Federal authorities said Tuesday a Texas couple forced a Nigerian woman to work for them without pay during a two-year period in which she was physically and verbally abused, made to work nearly 20 hours per day and told to sleep on the floor.
The 38-year-old nanny, whose name wasn’t revealed in the criminal complaint, told investigators she was promised $100 per month to work at the home in Cinco Ranch but was never paid. Chudy and Sandra Nsobundu allegedly held the woman hostage, taking away her passport so she was unable to leave the country.
"She regularly endured physical and verbal abuse and was not treated like a human being," the criminal complaint said.
According to The Houston Chronicle, the woman is not married and has no children. She also wasn’t allowed to talk to her family members, according to the complaint.
The Nsobundus were arrested Monday on charges of forced labor, withholding documents, conspiracy to harbor an illegal immigrant and visa fraud. Sandra Nsobundu, 50, was granted an unsecured bond and Chudy Nsobundu, 56, was granted a $5,000 bond.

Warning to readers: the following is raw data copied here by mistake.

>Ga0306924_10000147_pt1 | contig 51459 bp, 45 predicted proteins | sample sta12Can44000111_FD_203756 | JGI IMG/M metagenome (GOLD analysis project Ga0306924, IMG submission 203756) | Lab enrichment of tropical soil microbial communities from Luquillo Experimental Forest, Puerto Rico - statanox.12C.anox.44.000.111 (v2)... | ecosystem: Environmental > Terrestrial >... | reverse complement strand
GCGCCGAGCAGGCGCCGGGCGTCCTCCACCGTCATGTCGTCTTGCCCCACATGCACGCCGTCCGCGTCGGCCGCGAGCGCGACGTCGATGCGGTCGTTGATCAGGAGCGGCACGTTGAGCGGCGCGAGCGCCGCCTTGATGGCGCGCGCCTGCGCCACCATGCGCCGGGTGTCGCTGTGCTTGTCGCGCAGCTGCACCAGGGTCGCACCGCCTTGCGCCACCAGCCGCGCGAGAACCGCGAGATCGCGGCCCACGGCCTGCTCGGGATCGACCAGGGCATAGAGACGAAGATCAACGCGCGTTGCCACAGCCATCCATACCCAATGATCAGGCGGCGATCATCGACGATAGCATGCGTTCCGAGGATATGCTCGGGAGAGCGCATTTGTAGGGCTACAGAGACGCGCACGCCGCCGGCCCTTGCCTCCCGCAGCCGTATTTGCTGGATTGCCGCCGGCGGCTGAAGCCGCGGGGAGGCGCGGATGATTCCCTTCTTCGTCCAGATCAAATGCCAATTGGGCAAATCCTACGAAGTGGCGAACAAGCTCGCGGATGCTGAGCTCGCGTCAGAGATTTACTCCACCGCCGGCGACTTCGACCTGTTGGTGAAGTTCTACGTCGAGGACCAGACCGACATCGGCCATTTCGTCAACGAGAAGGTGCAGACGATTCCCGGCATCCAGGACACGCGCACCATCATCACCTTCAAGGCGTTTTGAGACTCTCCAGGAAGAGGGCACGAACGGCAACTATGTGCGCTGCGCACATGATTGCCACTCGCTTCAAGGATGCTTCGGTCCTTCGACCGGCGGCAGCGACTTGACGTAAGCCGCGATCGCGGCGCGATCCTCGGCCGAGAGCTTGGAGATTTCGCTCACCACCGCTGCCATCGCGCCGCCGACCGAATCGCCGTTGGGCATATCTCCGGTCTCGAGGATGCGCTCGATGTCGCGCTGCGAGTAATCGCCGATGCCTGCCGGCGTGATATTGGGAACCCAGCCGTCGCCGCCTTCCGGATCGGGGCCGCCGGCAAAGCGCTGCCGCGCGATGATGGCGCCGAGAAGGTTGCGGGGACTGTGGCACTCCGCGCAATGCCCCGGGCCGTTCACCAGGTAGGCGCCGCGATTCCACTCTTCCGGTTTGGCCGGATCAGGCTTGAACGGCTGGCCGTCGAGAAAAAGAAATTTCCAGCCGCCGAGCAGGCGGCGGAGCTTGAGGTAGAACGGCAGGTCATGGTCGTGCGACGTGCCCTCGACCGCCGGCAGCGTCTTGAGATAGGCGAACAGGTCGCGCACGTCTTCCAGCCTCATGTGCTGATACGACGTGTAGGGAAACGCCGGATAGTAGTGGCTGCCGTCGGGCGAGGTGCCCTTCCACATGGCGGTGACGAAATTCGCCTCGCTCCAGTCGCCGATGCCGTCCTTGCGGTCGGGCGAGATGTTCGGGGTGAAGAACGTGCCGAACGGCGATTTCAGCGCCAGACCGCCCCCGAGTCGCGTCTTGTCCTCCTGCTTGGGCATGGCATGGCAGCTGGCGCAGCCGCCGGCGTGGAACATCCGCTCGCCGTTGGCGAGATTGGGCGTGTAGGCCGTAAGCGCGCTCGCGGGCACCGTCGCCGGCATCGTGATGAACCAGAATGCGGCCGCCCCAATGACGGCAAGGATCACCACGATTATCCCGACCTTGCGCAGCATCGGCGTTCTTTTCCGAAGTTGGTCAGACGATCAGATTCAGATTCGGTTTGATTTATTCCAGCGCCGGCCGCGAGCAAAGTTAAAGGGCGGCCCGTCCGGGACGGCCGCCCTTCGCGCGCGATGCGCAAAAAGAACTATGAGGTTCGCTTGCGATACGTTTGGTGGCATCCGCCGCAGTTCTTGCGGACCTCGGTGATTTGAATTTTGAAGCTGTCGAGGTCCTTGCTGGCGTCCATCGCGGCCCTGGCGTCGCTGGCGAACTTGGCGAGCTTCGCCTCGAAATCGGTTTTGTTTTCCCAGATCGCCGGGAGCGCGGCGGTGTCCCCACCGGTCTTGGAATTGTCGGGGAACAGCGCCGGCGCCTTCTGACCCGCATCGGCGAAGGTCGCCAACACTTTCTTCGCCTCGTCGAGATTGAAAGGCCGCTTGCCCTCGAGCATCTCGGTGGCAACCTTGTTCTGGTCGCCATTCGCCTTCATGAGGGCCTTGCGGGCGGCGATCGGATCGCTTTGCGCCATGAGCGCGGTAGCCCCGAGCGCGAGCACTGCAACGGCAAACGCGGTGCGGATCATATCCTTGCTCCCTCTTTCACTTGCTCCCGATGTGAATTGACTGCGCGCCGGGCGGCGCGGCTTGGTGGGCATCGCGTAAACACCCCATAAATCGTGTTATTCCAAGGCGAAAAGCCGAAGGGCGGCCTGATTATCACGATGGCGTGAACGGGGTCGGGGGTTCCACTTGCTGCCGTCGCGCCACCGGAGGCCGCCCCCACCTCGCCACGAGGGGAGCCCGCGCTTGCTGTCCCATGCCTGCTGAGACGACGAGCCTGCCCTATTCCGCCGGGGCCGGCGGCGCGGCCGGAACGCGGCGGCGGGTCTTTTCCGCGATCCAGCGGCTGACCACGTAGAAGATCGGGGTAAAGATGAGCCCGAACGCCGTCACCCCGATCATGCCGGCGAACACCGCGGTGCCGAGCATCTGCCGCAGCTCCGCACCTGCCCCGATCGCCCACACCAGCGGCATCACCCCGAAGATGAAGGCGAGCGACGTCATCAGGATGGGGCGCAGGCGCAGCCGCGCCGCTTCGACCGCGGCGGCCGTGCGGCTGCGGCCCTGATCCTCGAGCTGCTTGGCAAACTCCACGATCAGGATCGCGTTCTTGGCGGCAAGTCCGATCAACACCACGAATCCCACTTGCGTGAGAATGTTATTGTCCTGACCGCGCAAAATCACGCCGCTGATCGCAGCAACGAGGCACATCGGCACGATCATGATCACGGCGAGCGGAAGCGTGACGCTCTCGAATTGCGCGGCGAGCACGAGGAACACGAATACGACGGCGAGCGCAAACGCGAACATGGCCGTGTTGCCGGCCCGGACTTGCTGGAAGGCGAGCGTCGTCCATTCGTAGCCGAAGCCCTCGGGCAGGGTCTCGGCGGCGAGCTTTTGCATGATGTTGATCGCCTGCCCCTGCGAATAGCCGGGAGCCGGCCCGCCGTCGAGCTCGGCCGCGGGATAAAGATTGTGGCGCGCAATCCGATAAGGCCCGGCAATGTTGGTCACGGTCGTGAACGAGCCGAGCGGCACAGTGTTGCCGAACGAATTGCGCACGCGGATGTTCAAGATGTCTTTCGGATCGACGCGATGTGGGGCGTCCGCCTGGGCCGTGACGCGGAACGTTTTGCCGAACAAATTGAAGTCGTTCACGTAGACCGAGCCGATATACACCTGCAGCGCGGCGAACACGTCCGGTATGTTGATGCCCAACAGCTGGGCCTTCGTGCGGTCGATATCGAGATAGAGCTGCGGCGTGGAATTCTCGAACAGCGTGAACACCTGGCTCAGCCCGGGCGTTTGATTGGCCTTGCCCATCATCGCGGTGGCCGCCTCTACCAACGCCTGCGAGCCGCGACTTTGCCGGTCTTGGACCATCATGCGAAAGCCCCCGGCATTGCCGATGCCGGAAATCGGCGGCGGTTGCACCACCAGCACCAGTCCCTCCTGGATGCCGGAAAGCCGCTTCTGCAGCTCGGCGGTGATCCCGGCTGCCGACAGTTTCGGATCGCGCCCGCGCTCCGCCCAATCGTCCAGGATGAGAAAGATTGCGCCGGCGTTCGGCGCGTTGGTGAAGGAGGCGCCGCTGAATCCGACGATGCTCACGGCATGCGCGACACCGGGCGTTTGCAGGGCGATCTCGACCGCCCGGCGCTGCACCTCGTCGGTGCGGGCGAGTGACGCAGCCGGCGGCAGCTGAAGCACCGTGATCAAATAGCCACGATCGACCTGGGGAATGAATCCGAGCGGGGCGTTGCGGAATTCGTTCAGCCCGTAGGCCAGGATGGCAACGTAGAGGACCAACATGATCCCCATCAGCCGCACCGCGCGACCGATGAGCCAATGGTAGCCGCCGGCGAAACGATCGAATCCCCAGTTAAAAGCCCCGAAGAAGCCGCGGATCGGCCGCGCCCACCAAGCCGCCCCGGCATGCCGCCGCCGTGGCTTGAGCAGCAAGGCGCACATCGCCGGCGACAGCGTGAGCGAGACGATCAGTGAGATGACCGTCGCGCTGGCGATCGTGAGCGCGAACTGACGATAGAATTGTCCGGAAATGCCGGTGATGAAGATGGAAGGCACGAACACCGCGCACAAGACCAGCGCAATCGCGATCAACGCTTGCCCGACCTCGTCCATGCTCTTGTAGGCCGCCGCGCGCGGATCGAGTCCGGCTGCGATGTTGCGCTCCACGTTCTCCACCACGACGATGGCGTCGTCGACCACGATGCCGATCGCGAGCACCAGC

The couple faces up to 20 years in prison if convicted.
Ruben Perez, one of the federal prosecutors handling the case, said after Sandra Nsobundu's hearing that the nanny was "enslaved" by her employers. Perez said cases in which immigrants and others are forced to work in homes in harsh conditions as nannies or caretakers are more common than people think.
"We know they are out there. When it comes to our attention we'll act on them," he said.
The nanny was living in Lagos, Nigeria before she started to live with the Nsobundus in September 2013. The Nsobundus are naturalized U.S. citizens originally from Nigeria. The complaint said the nanny would work every day from 5:30 a.m. to 1 a.m., couldn't take breaks and had to eat leftovers and not fresh food, including being forced to only drink milk left in bowls in which the children had eaten cereal. She also couldn't take hot showers, according to the complaint.
The nanny alleged Sandra Nsobundu repeatedly hit her if she thought the woman wasn't doing her job correctly. The complaint said Sandra Nsobundu is accused of once striking the nanny across the face with a slipper and threatening to "shoot her and kill her" after not liking the socks the woman had put on one of the younger children.
After the nanny found out that she hadn't been paid in two years, she reached out for help and was rescued last October following a tip to the National Human Trafficking Resource Center, the complaint said. It's not clear who made the tip.
The Associated Press contributed to this report.